The dominant positioning of food consumption as a behavior within health-related discourse is consistent with early theories of behavior change stemming from health psychology, many of which remain influential today [24, 25]. These theories posit a linear causal chain whereby individual psychological determinants, together with perceived social norms and environmental cues, shape food consumption [26]. Individuals are thereby regarded as free agents who are primarily cognitively motivated, and whose health-related actions can be improved by educating and motivating them to make better choices. Such linear thinking ignores the emergent and contingent nature of what people do within the contexts in which they are situated [26]. That is, rather than viewing individuals as complex social actors who are both influenced by, and act back upon, their social contexts, many behavioral theories conceive of individuals as dietary accountants who weigh the benefits and risks of particular dietary options and calibrate their selections accordingly [24, 27]. Within this framing, individuals are often regarded as accountable for food selection, and those who do not select optimally may be viewed as socially irresponsible and/or deficient in knowledge [13, 28]. Although we problematize use of the word ‘behavior’ in this paper, terms such as lifestyle, risk factors, and food choices can also reinforce an individualistic framing of food consumption.

Although some recent behavioral theories integrate contextual considerations (e.g. Michie et al’s [29] Behaviour Change Wheel), there remains a strong emphasis on individual behavior change within nutrition and other health disciplines [24, 25, 30]. For instance, clinical nutrition care often entails behavior change counselling and the prescription of tailored meal plans. Food-based dietary guidelines, even if they recognize some of the environmental drivers of food consumption, nevertheless tend to focus on individual behaviors. Similarly, there is no shortage of behavioral interventions within the health and nutrition literature, such as nutrition skill-building interventions, and many population-level nutrition policies, such as nutrition labelling and social marketing interventions, are predominantly informational and aim to help individuals make ‘more informed choices’ [31]. Such approaches may acknowledge the need to address certain factors external to individuals by, for example, teaching individuals how to navigate restaurant menus to make healthy choices and calling for changes to food environments. However, in the absence of coordinated approaches to create contexts that support healthy eating, many approaches to promoting healthy eating may inadvertently place the responsibility primarily on individuals, emphasizing their agency, autonomy and choice.

Language and corresponding frames that conceptualize, and thus intervene upon, food consumption as though it were a freely chosen behavior have an inherently logical appeal as they are relatively easy to articulate compared to more complex frames that recognize the array of factors that shape food consumption. This individualistic framing invokes easily defined targets of intervention [25] and fits well with popular notions of personal responsibility and free markets. By assuming that what people eat and drink is a behavior conditioned primarily by their deficient knowledge or motivation, interventions have only to educate or motivate individuals to choose differently. The affective, material, and relational aspects of food consumption that defy easy intervention can be largely ignored [26]. However, although well-supported behavioral interventions can be effective [32], evidence points to the inadequacies of individual-level interventions in improving food consumption patterns at a population level [33,34,35,36]. As such, despite decades of referring to and intervening on ‘dietary behaviors,’ societal patterns of consumption remain far from optimal [37,38,39]. Moreover, this behavioral framing has adverse social consequences, as evidenced by stigmatization of individuals who consume less healthful foods and beverages and those who live in larger bodies, with correspondingly negative implications for both physical and psychological health [15, 40,41,42]. Given that individuals who occupy lower social strata may face greater contextual barriers to maintaining healthy eating patterns [43], positioning food consumption as a behavior may be particularly damaging to efforts to reduce health inequities, further marginalizing already marginalized groups.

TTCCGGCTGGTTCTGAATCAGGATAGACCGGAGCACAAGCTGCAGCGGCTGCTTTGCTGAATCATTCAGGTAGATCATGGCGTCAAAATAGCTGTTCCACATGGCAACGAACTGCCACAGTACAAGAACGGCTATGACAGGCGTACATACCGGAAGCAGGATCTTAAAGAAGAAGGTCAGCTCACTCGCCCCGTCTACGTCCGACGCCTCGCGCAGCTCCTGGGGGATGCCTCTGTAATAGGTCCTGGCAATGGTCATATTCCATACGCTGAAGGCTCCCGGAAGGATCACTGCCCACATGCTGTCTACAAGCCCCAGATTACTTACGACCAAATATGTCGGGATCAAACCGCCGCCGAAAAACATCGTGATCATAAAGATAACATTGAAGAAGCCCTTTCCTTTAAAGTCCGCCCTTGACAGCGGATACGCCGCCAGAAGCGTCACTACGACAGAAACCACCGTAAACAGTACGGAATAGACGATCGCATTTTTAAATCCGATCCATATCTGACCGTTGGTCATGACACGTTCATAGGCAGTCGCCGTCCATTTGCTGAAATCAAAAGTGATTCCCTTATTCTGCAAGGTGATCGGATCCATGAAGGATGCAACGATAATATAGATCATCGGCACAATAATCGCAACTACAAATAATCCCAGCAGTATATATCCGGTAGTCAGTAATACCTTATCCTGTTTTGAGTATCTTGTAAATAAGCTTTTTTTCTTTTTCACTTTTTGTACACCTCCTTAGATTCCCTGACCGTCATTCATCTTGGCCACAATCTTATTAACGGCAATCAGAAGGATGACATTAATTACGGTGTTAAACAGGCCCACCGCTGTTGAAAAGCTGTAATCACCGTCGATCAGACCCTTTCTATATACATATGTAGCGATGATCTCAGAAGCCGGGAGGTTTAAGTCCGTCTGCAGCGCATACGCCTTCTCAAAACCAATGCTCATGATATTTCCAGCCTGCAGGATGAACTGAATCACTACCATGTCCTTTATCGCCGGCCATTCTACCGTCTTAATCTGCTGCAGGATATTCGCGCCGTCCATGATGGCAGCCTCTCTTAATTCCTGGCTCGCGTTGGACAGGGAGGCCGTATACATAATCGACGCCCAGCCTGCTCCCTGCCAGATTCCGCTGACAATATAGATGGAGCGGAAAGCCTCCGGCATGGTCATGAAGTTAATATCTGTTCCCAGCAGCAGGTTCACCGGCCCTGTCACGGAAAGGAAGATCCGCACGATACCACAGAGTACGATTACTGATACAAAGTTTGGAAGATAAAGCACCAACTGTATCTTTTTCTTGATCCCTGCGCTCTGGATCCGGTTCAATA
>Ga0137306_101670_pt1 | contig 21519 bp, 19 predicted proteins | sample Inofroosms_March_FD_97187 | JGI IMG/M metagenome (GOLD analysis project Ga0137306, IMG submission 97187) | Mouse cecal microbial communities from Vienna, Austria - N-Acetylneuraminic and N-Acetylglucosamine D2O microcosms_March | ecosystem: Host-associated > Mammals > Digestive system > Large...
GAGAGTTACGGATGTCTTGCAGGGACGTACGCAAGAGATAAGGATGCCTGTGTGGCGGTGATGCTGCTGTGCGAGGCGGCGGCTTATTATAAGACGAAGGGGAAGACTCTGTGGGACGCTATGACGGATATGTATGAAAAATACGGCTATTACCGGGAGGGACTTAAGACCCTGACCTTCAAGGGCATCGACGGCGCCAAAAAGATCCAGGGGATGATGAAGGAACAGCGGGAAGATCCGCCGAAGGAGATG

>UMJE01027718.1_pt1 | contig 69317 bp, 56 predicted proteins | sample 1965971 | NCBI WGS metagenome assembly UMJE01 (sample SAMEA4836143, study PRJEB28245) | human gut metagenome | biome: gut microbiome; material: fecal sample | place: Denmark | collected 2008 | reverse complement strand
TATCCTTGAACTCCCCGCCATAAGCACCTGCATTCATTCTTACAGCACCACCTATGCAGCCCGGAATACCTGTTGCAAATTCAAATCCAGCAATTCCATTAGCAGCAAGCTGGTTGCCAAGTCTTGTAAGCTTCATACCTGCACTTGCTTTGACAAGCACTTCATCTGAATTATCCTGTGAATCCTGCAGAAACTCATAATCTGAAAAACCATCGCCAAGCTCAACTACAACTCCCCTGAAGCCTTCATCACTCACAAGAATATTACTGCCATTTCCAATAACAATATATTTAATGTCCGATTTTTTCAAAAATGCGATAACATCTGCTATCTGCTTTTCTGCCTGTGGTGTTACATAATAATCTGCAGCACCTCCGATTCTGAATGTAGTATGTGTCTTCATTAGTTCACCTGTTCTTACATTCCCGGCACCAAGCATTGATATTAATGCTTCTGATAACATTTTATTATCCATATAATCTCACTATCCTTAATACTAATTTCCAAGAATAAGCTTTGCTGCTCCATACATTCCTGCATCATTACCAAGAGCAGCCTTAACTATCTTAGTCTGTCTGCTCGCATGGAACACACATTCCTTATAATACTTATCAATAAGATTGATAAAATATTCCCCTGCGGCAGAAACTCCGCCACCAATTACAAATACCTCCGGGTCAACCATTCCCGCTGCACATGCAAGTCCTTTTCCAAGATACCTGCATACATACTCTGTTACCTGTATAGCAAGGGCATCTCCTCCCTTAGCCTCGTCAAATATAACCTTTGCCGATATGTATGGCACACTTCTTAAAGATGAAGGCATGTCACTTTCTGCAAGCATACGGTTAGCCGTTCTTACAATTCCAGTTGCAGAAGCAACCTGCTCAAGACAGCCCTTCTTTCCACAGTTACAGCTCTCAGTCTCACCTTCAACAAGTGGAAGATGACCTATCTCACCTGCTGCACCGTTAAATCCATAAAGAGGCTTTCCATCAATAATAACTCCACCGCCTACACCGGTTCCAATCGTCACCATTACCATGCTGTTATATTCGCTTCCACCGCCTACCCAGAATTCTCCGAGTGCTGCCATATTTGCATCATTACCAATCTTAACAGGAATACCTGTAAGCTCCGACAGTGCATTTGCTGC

We are not the first to recognize the behavioral underpinnings of much of the current health-related discourse [44, 45]. Indeed, as Brady [45] recently pointed out, biomedical language is codified within the electronic Nutrition Care Process Terminology [45, 46], an internationally accepted standardized process and set of terminology to assess, diagnose, intervene upon and monitor nutritional concerns. Based on this review, Brady [45] concluded that the terminology prioritizes biomedical understandings of individuals’ nutritional concerns as being primarily related to deficiencies in individual knowledge, beliefs, and/or motivation [45]. Unfortunately, Brady [45] could find no language within this set of terminology that would allow dietitians to give voice to the socioeconomic realities of their clients’ lives.